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L-NP support slumps amid Bronwyn Bishop travel expense ‘misconduct’ and as the ALP commits to renewable energy & ‘turn back the boats’ policy

Finding No. 6365 – This multi-mode Morgan Poll on Federal voting intention was conducted via face-to-face and SMS interviewing over the last two weekends July 18/19 & 25/26, 2015 with an Australia-wide cross-section of 3,316 Australian electors aged 18+, of all electors surveyed 3% (up 1%) did not name a party.
In late July L-NP support is down 3% to 46% cf. ALP 54% (up 3%) after Opposition Leader Bill Shorten sided with the Government on their ‘turning back the boats policy’ and committed Labor policy to ensure 50% of Australia’s energy needs are met with renewable energy by 2030. If a Federal Election were held now the ALP would win easily.

Primary support for the L-NP is down 2.5% to 39% still clearly ahead of the ALP 35.5% (up 1%). Support for other parties shows the Greens at 15% (up 1.5%) – the highest Greens vote since September 2010, Palmer United Party 1% (unchanged), Katter’s Australian Party 1.5% (unchanged), while Independents/ Others were 8% (unchanged).

This week’s Morgan Poll on Federal voting intention was conducted over the last two weekends, July 18/19 & 25/26, 2015, with an Australia-wide cross-section of 3,316 Australian electors.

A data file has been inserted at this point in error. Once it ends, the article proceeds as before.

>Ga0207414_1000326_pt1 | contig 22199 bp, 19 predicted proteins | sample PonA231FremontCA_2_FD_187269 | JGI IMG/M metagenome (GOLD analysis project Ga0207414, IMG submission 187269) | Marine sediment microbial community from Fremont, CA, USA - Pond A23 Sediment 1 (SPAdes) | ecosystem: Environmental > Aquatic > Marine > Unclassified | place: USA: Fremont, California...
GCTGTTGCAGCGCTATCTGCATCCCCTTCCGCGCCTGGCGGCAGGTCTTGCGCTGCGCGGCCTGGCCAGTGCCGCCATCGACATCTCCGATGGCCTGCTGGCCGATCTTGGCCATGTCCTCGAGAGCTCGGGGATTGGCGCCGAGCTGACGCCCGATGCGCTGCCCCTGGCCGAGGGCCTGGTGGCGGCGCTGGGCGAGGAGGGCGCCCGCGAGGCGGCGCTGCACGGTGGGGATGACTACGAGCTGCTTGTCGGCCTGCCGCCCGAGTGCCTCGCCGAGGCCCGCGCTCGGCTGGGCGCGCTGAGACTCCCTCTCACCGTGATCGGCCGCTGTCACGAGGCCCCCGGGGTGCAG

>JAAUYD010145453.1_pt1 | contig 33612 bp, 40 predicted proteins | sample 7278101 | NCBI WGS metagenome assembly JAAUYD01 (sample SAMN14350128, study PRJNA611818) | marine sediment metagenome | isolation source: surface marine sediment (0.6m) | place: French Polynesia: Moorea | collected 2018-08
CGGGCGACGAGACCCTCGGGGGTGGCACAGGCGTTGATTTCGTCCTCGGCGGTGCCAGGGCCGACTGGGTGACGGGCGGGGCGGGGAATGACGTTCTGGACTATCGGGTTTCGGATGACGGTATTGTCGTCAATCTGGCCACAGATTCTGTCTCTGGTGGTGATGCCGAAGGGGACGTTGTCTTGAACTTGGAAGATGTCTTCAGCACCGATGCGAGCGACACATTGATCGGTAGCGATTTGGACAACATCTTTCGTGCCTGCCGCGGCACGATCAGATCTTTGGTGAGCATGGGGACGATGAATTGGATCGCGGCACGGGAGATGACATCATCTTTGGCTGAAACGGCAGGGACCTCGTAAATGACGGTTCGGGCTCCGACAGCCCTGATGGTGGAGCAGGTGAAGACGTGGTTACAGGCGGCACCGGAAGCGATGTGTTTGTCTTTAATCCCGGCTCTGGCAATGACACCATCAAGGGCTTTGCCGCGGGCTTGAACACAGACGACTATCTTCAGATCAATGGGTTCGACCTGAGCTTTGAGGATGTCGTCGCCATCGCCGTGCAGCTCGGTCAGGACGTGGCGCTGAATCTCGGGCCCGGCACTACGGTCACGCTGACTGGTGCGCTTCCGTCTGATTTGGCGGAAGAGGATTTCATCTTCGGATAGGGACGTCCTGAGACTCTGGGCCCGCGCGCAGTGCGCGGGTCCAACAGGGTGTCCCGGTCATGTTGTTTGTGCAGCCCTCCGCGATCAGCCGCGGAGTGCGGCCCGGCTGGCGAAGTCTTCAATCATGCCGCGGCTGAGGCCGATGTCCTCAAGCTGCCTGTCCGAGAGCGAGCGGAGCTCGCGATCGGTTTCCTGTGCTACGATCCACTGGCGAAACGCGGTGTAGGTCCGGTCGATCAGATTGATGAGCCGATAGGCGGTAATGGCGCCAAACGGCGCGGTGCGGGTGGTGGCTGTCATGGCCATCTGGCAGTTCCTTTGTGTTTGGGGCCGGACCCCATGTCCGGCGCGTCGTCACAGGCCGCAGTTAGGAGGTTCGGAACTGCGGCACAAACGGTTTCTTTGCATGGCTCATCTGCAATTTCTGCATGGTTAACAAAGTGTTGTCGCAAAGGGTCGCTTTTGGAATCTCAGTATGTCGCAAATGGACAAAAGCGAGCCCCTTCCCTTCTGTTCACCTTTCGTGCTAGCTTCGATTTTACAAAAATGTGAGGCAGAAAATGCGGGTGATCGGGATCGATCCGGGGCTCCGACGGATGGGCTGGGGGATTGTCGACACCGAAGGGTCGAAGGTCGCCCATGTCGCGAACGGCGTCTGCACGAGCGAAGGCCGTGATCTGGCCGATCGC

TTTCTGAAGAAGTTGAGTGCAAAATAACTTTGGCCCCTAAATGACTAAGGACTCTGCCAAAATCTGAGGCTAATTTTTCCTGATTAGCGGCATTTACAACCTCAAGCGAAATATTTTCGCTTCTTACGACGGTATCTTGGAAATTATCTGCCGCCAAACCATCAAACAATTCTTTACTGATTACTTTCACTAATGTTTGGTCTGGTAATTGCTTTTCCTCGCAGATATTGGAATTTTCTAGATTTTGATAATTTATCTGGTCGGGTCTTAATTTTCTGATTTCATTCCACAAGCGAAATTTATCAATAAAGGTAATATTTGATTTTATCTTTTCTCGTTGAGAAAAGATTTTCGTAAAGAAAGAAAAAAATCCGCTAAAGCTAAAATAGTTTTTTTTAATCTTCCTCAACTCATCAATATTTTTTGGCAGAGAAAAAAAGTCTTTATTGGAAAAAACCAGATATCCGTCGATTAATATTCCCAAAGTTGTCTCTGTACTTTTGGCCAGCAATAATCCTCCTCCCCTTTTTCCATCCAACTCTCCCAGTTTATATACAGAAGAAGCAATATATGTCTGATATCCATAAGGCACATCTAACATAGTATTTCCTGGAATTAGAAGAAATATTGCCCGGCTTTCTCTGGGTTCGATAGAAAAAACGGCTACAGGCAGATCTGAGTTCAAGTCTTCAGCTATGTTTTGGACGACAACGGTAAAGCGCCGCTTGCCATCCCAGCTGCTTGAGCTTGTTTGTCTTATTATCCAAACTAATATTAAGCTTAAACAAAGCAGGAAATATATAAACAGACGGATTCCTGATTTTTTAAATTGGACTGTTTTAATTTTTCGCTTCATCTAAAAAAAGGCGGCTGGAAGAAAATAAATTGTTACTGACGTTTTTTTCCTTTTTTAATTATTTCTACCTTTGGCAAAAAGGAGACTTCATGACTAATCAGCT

Roy Morgan Government Confidence Rating

The Roy Morgan Government Confidence Rating is up 0.5pts to 91pts this week with 46.5% (up 1%) of Australians saying Australia is ‘heading in the wrong direction’ (the highest for a year since July 2014) and 37.5% (up 1.5%) saying Australia is ‘heading in the right direction’.

Analysis by Gender

Analysis by Gender shows a majority of both genders now supporting the ALP. Women: ALP 56.5% (up 2.5%) cf. L-NP 43.5% (down 2.5%); Men: ALP 51.5% (up 4%) cf. L-NP 48.5% (down 4%).

Analysis by Age group

Analysis by Age group shows the ALP still with its strongest advantage among younger Australians. 18-24yr olds heavily favour the ALP 68.5% cf. L-NP 31.5%; 25-34yr olds also heavily favour the ALP 64.5% cf. L-NP 35.5%; 35-49yr olds favour the ALP 54.5% cf. L-NP 45.5% while 50-64yr olds now slightly favour the ALP 51.5% cf. L-NP 48.5% and those aged 65+ heavily favour the L-NP 58.5% cf. ALP 41.5%.